Feeling a little hungover, we met the gang for breakfast. Five of us; Matt and I, Rhys and Brittany and Naomi from London, had decided to head to one of the Fijian Islands for two days as a group. Our boat arrived to take us to Bounty Island in the Mamanucas island group, approximately 35 minutes away. The boat was fairly pricey at 70 Fijian dollars each- around about £30.
Once on the boat, and seeing the small island up ahead of us, it looked exactly how I had always imagined paradise. It was a circular island with a layer of white sand all the way around surrounding the palm trees that filled the middle. I know it sounds weird but I couldn't believe places like this actually existed. On arriving, we were met by a Fijian man playing a welcome song on the guitar. After hugs all round, we were taken to reception to check in to the Bounty Island Resort. The cost of our dormitory bed was around £8 each, however I had read previously that the Fijian islands have an additional 85 FJD per person a day for all your food. As the islands are so small and there are no shops on them, they need to import all the food. That means they can also charge what they like as tourists don't have any other option. Now 85 FJD (£35) a day for all your food isn't bad but it's definitely more than what we'd like to spend.
All the staff were really warm and welcoming. I've learnt that 'Bula' means hello in Fijian and 'Vinaka' means Thankyou! That's about the extent of my Fijian so far. We stayed in a 16 bed dorm which sounded worse than it was. The room was clean and cold, all that was important! The humidity and mosquitoes were intense at times but nothing we couldn't handle. It is the sort of place you could be eaten alive though.
We spent the next two days snorkelling around the 42 acre island, playing numerous card games and drinking beers. We had such a laugh and it was really nice for Matt and I to have a change. Matt and Rhys developed a slightly worrying bromance so they were off keeping themselves amused! We saw lots of tropical fish and even black tip reef sharks which tended to stay on the less touristy part of the island. They were only a metre or less long but they were very nippy and quick!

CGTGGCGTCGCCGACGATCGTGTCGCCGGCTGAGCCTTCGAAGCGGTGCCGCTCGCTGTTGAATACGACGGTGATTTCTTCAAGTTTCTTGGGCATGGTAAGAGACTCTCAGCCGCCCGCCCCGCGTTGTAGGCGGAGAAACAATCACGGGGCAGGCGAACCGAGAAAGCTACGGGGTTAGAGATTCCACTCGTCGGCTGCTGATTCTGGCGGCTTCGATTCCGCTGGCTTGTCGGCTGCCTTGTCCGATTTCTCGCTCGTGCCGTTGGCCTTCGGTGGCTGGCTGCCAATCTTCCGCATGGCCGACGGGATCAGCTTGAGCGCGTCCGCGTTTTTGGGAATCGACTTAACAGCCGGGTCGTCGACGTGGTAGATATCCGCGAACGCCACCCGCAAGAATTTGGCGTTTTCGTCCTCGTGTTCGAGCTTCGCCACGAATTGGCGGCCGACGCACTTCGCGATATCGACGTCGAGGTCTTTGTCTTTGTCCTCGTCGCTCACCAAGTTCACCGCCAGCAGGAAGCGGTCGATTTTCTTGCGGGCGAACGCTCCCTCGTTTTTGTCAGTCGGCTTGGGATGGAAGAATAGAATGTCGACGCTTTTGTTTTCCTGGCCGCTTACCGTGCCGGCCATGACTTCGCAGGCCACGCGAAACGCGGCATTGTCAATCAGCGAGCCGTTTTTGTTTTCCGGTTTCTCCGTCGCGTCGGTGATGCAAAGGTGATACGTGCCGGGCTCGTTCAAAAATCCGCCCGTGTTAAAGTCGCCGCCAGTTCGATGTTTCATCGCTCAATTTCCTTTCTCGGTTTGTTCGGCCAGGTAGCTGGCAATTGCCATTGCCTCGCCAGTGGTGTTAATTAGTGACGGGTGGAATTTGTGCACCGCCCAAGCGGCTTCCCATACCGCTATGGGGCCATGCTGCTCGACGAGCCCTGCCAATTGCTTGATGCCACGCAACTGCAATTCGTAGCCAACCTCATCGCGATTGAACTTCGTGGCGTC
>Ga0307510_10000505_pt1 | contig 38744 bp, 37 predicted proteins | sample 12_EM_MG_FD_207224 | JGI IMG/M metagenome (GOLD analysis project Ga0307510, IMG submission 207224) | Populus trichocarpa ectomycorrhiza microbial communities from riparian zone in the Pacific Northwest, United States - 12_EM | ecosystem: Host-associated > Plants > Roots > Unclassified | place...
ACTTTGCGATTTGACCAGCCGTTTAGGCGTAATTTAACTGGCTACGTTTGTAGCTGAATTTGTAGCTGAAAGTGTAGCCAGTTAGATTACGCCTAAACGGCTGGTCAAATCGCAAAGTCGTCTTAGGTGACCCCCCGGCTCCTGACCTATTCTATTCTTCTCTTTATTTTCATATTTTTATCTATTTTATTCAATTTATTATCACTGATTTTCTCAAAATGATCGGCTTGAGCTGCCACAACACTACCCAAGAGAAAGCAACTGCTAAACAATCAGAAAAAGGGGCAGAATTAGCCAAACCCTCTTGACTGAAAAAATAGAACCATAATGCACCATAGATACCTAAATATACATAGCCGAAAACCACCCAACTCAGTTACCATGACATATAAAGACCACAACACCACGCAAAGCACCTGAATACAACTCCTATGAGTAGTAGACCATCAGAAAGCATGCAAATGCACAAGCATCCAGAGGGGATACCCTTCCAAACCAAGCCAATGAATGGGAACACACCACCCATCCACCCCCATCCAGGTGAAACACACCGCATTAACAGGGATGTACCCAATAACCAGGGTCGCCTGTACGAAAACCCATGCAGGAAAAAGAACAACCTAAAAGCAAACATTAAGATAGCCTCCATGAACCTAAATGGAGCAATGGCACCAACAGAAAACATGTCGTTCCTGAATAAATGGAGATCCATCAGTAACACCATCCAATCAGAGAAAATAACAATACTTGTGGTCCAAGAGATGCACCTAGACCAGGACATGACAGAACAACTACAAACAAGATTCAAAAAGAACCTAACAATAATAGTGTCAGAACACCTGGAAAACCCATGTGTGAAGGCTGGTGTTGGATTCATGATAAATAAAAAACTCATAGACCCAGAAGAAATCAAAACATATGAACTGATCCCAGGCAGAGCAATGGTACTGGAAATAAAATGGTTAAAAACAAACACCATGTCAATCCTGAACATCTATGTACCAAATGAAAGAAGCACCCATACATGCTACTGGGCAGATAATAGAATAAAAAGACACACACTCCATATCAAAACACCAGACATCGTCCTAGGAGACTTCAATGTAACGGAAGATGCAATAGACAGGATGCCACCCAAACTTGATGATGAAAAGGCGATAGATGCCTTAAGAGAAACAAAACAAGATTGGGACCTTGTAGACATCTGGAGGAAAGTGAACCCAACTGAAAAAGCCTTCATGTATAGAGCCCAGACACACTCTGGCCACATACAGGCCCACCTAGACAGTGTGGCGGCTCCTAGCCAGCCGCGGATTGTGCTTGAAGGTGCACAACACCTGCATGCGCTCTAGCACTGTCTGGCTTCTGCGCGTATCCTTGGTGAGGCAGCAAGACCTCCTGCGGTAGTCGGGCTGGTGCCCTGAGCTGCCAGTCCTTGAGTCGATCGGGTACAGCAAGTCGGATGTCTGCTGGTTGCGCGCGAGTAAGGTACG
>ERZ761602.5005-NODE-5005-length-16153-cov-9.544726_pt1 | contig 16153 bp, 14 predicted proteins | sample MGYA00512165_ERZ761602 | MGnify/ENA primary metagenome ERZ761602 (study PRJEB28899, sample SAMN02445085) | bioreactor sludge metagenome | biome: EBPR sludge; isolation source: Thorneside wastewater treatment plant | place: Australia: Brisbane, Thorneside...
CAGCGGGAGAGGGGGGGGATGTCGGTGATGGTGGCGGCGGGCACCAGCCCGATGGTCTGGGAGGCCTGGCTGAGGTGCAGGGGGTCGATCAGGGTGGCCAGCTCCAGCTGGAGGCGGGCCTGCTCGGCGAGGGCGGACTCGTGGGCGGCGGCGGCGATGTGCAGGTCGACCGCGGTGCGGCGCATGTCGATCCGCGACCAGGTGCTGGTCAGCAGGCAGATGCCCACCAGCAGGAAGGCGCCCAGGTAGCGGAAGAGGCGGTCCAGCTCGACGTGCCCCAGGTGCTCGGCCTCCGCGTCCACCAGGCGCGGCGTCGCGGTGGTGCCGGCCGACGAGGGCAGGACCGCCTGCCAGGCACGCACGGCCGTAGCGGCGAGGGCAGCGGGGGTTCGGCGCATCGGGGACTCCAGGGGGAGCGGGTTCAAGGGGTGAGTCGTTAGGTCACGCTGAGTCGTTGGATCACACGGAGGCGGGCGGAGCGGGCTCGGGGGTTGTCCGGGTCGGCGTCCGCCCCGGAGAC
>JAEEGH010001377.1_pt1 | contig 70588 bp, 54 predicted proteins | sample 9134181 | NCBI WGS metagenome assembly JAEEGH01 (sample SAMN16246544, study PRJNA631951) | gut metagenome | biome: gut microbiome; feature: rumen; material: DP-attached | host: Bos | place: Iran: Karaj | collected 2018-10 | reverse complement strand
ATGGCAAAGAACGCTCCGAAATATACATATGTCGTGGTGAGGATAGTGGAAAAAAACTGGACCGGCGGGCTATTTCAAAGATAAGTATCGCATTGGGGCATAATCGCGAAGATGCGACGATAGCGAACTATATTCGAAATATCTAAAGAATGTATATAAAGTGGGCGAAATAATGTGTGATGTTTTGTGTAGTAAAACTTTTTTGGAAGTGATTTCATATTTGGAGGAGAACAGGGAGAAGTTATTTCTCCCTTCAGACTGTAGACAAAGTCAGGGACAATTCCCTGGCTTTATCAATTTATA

The food on the island was nice, mostly a buffet but one night we had al la carte, which was the nicest meal we had there. The staff performed a welcome song on the first night which was amazing. They sounded a little like a Fijian gospel choir, and they all had amazing voices. The main religion in Fiji is Christianity so they had a small church on the island and in the mornings, you could hear them practising their songs.
On the last night, the island experienced a power cut from 4pm- 11pm. At first we were miffed because it started right on happy hour so they were unable to use the draft pumps for beer, but after agreeing to sell the bottled beer for the same price, we were in! By evening time, they had decided to collect wood from other parts of the island and make a bonfire. They also scattered candle lanterns all over the resort which looked so cute. We all actually loved the fact there was no power as there was no man made light so you really got a feel for how it would be if you washed up on a desert island with nothing but darkness and the sound of the sea. Well... we loved it until we realised we couldn't charge our phones and there would be no air con!
The next morning, we were heading onto another island in the Yasawas group called Wayalailai. I had managed to find a small resort where the snorkelling was suppose to be different and much better, we couldn't wait for our next island adventure!